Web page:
We must remember that inflation is likely to get worse in the year ahead, thanks to supply shortages created by the Ukraine crisis, as well as China’s slowdown due to Covid outbreaks and its zero-Covid policy. Recent news of Shanghai and Beijing relaxing some of their strict lockdown restrictions is good news, but we have to wait for much longer to see the pandemic wane in China.
On the employment front, India has much to do to remedy the situation which has lasted decades in the country. As I have written recently, we have more than half the working age population of the country not at work. It is indeed shocking that India’s already low overall labour force participation rate of 46% in 2016 crashed to 40% in 2021. For women, the situation is even more dismal; women’s labour force participation rate has fallen steadily from 32% in 2005 to 23% in 2012 and further to 19% in 2021, according to the ILO-modeled estimate from the World Bank.
If we rob people of their power to earn a living, what chance can the economy have at increasing consumer demand and production? We can gloat over being the world’s fastest growing economy, but it is not sustainable since it is not creating jobs at the same pace. In fact, more people seem to be dropping out of the workforce. And when we say that our unemployment is 7.1% for May 2022 according to CMIE, let us also remember that this is 7.1% of the 40% that is looking for a job. It doesn’t include the 60% outside the workforce, even though they are part of the country’s working age population, aged 15-64 years, who number over 928 million in India according to the World Bank. That amounts to over 556 million people, not working or looking for work in our country.
At the same time, we gloat over the fact that we have a burgeoning middle class in India, who are also known to be the consuming class. That used to be in the region of 350 million or thereabouts; with the shrinking workforce, there’s no saying how much the middle class might have also shrunk.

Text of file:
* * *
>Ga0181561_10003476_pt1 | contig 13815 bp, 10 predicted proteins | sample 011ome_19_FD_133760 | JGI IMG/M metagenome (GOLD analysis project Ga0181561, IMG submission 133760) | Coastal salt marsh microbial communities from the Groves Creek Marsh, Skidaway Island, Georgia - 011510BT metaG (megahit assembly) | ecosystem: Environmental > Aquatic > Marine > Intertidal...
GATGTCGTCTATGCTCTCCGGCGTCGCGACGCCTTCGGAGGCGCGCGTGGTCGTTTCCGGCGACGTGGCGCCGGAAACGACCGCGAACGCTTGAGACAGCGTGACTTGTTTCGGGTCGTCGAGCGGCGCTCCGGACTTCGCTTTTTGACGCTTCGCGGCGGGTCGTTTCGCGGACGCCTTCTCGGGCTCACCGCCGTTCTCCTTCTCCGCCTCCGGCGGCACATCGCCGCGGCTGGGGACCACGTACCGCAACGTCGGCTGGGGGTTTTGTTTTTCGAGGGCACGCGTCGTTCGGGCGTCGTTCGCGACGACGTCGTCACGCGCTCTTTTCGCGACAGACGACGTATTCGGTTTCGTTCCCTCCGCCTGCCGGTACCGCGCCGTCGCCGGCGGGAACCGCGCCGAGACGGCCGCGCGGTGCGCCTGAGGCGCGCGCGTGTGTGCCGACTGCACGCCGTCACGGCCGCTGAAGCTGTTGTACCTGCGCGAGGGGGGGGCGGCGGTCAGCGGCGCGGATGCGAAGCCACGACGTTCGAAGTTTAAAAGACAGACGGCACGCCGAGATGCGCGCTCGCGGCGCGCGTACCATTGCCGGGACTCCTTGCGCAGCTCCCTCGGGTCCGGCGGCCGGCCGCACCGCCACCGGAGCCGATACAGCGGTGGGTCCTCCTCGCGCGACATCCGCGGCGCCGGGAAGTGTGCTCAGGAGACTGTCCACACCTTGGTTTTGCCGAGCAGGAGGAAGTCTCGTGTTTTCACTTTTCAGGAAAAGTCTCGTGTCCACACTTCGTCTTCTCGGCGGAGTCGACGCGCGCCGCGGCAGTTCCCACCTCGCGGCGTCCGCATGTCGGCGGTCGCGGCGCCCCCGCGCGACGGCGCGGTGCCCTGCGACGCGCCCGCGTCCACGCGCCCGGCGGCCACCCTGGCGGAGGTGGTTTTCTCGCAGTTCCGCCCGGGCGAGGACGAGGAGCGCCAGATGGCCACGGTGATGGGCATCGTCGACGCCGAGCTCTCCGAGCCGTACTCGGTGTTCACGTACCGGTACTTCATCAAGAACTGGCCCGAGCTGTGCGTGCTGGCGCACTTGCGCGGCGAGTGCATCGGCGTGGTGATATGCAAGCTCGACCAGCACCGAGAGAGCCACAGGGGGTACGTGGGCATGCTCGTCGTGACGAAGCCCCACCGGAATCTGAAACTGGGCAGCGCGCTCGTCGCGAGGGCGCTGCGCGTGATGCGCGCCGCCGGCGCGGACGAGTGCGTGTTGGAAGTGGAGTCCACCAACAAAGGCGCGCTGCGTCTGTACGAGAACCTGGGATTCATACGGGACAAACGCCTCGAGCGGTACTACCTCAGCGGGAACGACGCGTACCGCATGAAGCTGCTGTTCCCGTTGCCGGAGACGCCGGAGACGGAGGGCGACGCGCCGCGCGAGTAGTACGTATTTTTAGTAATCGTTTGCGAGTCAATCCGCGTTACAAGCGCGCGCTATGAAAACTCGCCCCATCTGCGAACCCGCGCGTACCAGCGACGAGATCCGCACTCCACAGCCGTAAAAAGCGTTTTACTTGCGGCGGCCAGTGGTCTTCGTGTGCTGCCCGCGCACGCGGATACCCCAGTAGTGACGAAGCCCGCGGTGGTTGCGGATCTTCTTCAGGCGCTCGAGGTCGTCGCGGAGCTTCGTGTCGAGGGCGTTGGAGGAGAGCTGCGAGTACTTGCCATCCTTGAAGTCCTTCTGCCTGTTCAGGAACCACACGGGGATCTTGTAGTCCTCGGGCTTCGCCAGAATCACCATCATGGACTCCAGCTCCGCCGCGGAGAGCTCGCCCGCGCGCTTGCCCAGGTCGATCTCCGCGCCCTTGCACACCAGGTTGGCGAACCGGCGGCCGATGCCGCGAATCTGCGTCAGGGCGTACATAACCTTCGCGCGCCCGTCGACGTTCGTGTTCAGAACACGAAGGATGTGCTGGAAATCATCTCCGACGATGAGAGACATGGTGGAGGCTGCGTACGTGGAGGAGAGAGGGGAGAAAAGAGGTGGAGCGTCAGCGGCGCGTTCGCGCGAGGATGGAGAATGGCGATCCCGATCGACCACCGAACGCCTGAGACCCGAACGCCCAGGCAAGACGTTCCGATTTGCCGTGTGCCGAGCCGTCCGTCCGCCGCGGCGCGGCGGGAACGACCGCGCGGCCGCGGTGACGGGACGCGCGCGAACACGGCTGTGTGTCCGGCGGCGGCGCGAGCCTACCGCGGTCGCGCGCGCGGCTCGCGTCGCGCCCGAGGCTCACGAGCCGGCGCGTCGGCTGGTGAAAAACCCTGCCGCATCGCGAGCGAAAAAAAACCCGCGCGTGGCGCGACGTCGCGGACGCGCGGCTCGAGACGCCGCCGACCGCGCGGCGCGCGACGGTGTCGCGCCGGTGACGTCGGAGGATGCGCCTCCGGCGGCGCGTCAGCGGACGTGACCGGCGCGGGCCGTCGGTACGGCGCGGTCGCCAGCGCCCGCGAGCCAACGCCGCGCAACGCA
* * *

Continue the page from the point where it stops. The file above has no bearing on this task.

Then, we have the informal nature of employment in our country, with the informal sector creating 80%-90% of jobs. In recent years since demonetization in 2016, and especially during the pandemic as well as due to inflation, we have MSMEs unable to operate and compete with large businesses, and many shutting down as a result. This aggravates inequality as well as unemployment.
As a nation that prides itself on entrepreneurship, we cannot have small businesses struggling to survive. I had written in an Owl Wisdom Podcast sometime ago that one of the ways we could reform our industrial policy, is to provide special assistance to MSMEs in certain industries with a view to encouraging R&D, and allow them to specialize, innovate and grow, in a way similar to Germany’s Mittelstand businesses. I am afraid this might have been interpreted to mean only IT-based businesses or only digital platforms and start-ups; industrial policy has to be much broader and must go beyond these narrow definitions.
Many of the newly minted unicorns and start-ups that had also recently listed on the Indian stock market seem to have lost value subsequently. It is not merely a regulatory concern with any specific company, but a wider macroeconomic problem as well. Returning to the state of the Indian economy, we have seen significant capital outflows since the start of 2022 and that would have affected these start-ups as well. This was to be expected with the US Federal Reserve raising interest rates to combat raging inflation; the return of capital to the US has meant the strengthening of the US dollar against all major currencies. The Indian rupee has fallen appreciably as have other emerging market currencies, but what’s telling is that even the Euro is now at par with the US dollar.
All this makes our surging imports even more expensive and puts our external debt repayment – a lot of which is corporate – at risk. In fact, even without the Ukraine crisis and the spike in global inflation arising out of it, economists had forecast India’s current account deficit to nearly double to over 3% of GDP. We don’t have the official figures for India’s CAD for FY 22 as yet, but there were media reports that by December 2021, it had already reached 2.7% of GDP.
There are limits to growth, especially jobless growth. Anyone who needs to be reminded of the limits needs to only look back at India’s recent pre-pandemic slowdown from 2016 to 2020.
Therefore, let us look at last year’s growth for what it is: a base-effect-fuelled recovery. And let us also anticipate an economic slowdown in 2023, as many economists have already forecast.
It’s time we control inflation in earnest. It’s also time we get real and find ways to get India back to work.